Text via Victorian Era
Female hysteria was once a common medical diagnosis, made exclusively in women. The history of the notion of hysteria can be traced to ancient times. Galen, a prominent physician from the second century, wrote that hysteria was a disease caused by deprivation in particularly passionate women: hysteria was quite often in virgins, nuns, widows and, rarely, in married women.
The prescription to this disease was intercourse. As a last resort, in the case of virgins or nuns, women considered to be suffering from hysteria would sometimes undergo “pelvic massage” manual stimulation of the genitals by the doctor until the patient experienced “hysterical paroxysm.”
Hysteria is widely discussed in the medical literature of the Victorian era. In 1859, a physician claimed that a quarter of all women suffered from hysteria. He cataloged possible symptoms, which included faintness, nervousness, insomnia, fluid retention, heaviness in abdomen, muscle spasm, shortness of breath, irritability, loss of appetite for food or sex, and “a tendency to cause trouble.”
With so many possible symptoms, hysteria was always a natural diagnosis when the ailment could not be identified. For instance, before the introduction of Electroencephalography (EEG), epilepsy was frequently confused with hysteria.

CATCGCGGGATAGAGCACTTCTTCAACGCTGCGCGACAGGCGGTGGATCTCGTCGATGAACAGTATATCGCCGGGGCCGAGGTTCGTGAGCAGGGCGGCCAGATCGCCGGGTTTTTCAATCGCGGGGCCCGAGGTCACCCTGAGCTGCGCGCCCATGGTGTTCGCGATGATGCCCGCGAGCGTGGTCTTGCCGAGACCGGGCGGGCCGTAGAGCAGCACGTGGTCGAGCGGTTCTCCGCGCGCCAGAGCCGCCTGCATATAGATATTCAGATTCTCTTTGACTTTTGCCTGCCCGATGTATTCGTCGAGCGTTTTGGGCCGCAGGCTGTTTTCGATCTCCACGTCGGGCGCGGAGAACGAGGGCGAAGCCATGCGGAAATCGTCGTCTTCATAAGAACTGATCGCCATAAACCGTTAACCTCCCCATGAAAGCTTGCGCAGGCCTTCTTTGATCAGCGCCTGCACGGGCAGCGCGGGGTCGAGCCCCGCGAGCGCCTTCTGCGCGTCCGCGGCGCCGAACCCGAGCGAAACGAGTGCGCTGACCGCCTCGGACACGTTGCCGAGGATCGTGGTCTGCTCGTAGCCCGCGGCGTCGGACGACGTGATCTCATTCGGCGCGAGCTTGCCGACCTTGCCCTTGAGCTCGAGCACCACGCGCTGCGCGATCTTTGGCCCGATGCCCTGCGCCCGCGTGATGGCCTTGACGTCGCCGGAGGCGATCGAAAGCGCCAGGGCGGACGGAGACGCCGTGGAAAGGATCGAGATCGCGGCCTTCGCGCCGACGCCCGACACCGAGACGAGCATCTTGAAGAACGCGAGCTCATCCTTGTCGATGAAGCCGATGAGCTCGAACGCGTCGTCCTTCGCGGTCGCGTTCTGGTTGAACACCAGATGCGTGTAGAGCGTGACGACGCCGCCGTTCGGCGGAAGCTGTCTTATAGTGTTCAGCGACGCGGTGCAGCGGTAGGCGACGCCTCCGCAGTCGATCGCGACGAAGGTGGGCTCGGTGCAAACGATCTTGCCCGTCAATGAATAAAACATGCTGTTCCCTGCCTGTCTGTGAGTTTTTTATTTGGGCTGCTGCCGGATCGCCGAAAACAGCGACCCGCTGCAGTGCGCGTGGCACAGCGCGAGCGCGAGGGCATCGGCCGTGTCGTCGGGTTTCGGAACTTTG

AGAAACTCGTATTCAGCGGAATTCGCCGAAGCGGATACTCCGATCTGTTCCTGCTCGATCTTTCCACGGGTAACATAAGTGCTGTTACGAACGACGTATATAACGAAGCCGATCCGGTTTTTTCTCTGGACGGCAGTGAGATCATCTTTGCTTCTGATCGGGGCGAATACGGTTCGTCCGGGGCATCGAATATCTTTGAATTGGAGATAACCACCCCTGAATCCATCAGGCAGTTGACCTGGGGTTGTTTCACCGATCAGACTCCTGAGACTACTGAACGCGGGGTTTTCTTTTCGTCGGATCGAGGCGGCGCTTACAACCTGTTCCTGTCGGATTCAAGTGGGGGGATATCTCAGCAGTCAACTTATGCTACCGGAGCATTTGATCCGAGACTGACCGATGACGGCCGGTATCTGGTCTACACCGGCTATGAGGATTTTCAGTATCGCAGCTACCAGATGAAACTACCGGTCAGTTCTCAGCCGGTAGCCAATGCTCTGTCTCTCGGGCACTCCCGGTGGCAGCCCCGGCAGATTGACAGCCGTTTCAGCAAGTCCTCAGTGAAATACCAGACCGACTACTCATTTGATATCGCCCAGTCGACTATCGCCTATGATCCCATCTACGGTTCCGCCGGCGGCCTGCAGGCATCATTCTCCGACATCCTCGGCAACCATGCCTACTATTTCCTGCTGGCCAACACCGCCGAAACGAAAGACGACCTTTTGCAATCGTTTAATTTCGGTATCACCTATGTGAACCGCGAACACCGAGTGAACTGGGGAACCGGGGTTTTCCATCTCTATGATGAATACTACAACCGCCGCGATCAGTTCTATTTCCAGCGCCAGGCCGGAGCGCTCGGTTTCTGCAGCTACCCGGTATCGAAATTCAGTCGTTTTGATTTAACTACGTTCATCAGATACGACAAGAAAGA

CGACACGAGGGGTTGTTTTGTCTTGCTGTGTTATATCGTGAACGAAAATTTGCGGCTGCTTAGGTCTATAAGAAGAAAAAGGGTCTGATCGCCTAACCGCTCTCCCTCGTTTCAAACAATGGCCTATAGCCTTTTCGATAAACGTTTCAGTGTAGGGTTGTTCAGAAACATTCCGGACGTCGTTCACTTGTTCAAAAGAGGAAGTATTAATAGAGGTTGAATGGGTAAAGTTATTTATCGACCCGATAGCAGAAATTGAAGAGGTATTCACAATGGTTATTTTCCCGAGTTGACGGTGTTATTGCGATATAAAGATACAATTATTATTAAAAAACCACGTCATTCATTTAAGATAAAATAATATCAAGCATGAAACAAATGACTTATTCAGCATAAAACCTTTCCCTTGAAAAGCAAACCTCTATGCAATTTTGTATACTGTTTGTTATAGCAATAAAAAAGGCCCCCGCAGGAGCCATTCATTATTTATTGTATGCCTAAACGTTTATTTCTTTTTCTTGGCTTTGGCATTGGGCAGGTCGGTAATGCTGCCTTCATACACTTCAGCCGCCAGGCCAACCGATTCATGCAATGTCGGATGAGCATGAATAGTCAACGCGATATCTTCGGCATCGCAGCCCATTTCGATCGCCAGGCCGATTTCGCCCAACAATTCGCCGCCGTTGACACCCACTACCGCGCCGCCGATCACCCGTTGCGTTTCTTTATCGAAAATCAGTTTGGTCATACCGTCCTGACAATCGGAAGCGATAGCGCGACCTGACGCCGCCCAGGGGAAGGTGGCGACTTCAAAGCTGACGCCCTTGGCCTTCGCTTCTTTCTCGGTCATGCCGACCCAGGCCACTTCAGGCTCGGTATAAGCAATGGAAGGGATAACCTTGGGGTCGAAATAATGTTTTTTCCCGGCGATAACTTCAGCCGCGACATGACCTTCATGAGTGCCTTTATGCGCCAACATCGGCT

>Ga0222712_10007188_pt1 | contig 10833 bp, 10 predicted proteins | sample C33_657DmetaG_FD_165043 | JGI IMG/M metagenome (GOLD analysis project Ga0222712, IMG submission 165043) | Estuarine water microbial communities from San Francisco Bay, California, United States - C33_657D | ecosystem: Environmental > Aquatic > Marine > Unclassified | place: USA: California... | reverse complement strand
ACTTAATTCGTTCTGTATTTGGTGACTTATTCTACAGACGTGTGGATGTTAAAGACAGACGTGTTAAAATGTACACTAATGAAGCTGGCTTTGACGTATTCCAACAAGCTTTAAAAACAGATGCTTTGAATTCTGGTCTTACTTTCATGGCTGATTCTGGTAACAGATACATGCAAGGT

Physicians thought that the stresses associated with modern life caused women to be more susceptible to nervous disorders and to develop faulty reproductive tracts. The major problem with hysteria was its treatment; the physicians did not enjoy the tedious task of ‘pelvic massage’ as the technique was difficult to master and it could take hours to achieve “hysterical paroxysm.”
As a solution to these problems, various massage devices were invented, which shortened treatment from hours to minutes, increasing a physician’s treatment capacity. At the beginning of the 19th century, hydrotherapy devices were available and by the mid-19th century, they were popular at many high-profile bathing resorts across Europe and in America.
By 1870, a clockwork-driven vibrator was available for physicians. In 1873, the first electromechanical vibrator was used at an asylum in France for the treatment of hysteria. While physicians of the period acknowledged that the disorder stemmed from sexual dissatisfaction, they seemed unaware of and unwilling to admit the sexual purposes of the devices used to treat it.
By the 20th century, the spread of electricity brought the vibrator to the consumer market. Hysteria could now be treated cheaply and easily in the privacy of one’s own home. Other cures for female hysteria included bed rest, bland food, seclusion, refraining from mentally taxing tasks (like reading) and sensory deprivation.
Over the course of the early 20th century, the number of patients of female hysteria sharply declined, and today it is no longer a recognized illness. There were many reasons for its decline. Firstly, hysteria was a natural diagnosis if the physician could not understand the disease. With advancement in science and medicine, this was no longer the case.
Secondly, many medical authors claim that the common man has gained a greater understanding of the psychology behind disorders such as hysteria, and it therefore no longer gets the desired response from society. Many cases that would have been labeled hysteria were re-classified by Sigmund Freud as anxiety neuroses. Today manifestations of hysteria are recognized in other ailments such as schizophrenia, conversion disorders, and anxiety attacks.